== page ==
Deep Dive Launch & Satellites

The fourth session of the Course on “The Business and Economics of Space” was on Monday, Nov 15. This session was a Deep Dive into the launch and satellite markets. You can find my earlier posts on the first three sessions here, here and here.

The key takeaways were in the following areas
– Launch is hard . Only a handful of NewSpace companies have successfully launched to orbit
– Launch is a Supply Chain Driven market that is highly competitive
– Satellite market is driven by Demand Side
– Satellite use cases like EO are not (yet) scalable and do not follow SaaS investment models

Launch is always the sexy part of space. Who doesn’t get a thrill watching a rocket blast off into space ! We are seeing to two forms of Disruption happening concurrently in the NewSpace model;

  • Businesses that are taking on the activities that NASA used to do
  • Businesses that are taking on the activities that the primes are currently doing

Launch is a good example of the second form.

Boeing is the poster child of the Prime that lost its way. A storied engineering and manufacturing company that after a leadership change ended up being run by MBAs and financial types who were more focussed on cost optimization. They decided to farm out all hardware, components, parts, assemblies and sub-systems to suppliers as a financial decision. Their focus was just on the system level integration. The number of companies manufacturing those 100,000 precision parts declined through consolidation led by Precision Castparts. PCC realized that these niche manufacturers had little competition. They could buy them and raise prices, and new entrants would be kept at bay by quality and regulatory barriers.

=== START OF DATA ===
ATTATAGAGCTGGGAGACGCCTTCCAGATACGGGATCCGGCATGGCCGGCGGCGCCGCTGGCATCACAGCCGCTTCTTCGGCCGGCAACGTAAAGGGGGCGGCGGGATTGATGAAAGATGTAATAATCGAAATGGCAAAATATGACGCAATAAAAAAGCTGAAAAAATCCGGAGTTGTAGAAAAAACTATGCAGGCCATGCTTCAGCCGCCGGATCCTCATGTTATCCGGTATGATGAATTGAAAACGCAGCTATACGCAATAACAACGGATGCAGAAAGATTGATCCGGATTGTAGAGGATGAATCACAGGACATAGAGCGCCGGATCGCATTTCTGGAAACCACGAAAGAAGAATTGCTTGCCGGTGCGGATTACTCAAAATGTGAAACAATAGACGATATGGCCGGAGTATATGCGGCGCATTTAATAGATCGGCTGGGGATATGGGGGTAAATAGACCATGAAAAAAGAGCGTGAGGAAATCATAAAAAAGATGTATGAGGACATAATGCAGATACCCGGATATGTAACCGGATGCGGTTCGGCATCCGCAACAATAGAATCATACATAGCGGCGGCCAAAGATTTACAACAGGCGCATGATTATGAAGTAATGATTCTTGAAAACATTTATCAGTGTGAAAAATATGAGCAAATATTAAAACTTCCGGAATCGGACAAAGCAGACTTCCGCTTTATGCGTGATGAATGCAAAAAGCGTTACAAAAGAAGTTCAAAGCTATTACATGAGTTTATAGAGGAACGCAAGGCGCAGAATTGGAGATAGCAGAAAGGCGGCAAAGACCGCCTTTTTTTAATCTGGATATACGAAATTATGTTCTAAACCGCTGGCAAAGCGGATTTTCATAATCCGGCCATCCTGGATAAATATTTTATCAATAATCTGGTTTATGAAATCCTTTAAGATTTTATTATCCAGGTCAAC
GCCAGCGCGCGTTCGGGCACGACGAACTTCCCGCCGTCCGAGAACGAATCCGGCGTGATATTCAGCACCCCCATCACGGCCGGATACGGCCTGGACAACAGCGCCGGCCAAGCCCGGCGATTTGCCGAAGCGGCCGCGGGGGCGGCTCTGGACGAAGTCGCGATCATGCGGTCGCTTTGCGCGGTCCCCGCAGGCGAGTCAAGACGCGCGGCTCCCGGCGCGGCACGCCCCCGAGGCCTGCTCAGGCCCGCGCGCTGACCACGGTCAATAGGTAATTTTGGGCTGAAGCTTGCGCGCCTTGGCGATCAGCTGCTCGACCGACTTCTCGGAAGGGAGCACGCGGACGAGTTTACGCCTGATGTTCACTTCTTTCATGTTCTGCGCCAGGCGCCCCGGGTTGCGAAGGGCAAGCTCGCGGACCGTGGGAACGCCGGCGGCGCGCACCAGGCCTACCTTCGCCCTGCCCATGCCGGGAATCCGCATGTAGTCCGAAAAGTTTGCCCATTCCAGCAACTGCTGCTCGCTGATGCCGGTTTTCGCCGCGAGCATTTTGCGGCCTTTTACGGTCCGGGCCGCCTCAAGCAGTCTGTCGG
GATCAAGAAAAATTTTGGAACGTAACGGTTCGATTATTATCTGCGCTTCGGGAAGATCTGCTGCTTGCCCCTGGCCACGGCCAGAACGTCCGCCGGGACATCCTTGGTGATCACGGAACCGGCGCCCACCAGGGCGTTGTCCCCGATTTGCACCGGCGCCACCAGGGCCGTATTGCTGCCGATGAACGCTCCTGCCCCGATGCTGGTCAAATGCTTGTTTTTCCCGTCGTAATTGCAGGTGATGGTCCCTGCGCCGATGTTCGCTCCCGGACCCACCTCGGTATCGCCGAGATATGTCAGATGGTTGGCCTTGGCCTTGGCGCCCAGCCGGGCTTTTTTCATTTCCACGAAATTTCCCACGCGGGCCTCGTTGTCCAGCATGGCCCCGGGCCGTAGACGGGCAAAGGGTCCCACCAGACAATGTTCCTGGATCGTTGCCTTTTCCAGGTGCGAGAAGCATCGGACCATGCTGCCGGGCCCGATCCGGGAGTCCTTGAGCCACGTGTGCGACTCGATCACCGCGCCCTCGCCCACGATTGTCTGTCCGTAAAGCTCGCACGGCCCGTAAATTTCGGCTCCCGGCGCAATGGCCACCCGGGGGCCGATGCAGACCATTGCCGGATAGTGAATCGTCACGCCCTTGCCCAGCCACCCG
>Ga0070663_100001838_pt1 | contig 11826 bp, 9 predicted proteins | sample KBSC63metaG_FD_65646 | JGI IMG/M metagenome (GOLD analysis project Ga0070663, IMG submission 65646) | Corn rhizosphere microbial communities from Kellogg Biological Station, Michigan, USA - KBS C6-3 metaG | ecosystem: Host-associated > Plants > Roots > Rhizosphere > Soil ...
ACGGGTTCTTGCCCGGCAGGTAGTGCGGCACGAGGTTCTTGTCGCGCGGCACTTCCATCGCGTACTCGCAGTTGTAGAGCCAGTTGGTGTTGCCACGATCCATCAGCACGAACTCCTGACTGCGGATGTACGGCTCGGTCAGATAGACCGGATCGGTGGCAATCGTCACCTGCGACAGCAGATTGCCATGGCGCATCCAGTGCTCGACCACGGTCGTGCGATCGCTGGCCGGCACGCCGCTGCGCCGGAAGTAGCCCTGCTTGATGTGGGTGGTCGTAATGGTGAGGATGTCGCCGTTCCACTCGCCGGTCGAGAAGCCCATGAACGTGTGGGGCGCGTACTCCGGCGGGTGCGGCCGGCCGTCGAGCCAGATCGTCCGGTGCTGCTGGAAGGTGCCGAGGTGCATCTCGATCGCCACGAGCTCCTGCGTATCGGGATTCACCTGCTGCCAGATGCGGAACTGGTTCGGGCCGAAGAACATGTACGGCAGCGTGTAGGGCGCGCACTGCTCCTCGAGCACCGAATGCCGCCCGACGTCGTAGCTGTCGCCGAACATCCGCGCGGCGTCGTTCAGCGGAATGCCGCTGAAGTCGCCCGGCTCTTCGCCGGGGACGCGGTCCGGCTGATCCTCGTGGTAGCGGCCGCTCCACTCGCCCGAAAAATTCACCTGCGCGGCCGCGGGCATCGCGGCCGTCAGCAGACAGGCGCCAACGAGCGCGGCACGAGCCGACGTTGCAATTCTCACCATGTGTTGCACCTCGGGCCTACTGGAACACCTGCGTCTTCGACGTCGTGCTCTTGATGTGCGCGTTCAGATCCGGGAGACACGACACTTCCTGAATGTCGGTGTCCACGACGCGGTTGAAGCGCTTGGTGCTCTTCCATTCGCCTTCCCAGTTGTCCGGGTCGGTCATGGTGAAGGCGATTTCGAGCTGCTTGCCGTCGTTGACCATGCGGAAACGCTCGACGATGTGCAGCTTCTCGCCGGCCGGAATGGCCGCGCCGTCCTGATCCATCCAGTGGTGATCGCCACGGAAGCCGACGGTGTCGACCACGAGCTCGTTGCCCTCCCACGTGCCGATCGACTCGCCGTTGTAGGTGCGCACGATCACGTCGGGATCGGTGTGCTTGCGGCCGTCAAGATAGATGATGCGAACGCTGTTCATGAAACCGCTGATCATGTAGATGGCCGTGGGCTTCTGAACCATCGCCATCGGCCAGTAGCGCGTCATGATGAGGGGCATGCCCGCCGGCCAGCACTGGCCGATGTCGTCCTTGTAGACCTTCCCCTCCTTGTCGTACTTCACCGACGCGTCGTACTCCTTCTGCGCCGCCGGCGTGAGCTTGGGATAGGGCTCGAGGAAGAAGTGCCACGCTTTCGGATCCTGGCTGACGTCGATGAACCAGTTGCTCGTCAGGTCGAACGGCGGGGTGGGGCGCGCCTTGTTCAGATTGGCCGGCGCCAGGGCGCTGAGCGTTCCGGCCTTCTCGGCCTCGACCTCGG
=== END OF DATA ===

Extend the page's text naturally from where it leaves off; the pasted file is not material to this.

Old Space launch prices rose to the point the US government begged to use EU and Russian launch vehicles. Lockheed and Boeing convinced the government to bless a merger called United Launch Alliance (ULA) to reverse their losses. The government could maintain American launch capability (at far above market prices) for national security launches and ULA wold keep both the Atlas and Delta families of rockets. It was a bloated system with no innovation and high costs, all at the expense of the American taxpayer.

Boeing and Lockheed have both kept their in-house space businesses that feasted on cost-plus government contracts. Their lack of competitiveness became exposed in the new environment of fixed cost contracts in the COTS environment. The Boeing Space Launch System (SLS) is a good example of this. It is years overdue and billions over budget.

Competition to the primes is coming from NewSpace Launch providers, like SpaceX. SpaceX decided early on to vertically integrate. They make as many of the parts and components in-house as possible to be able to control the total supply chain. It not only reduces the costs dramatically, it also means the process is resilient and robust. Rockets can be classified by their Payload Capacity to LEO. The chart below shows the differences between four classes of rockets with examples such as SpaceX Falcon 9 and RocketLab’s Electron.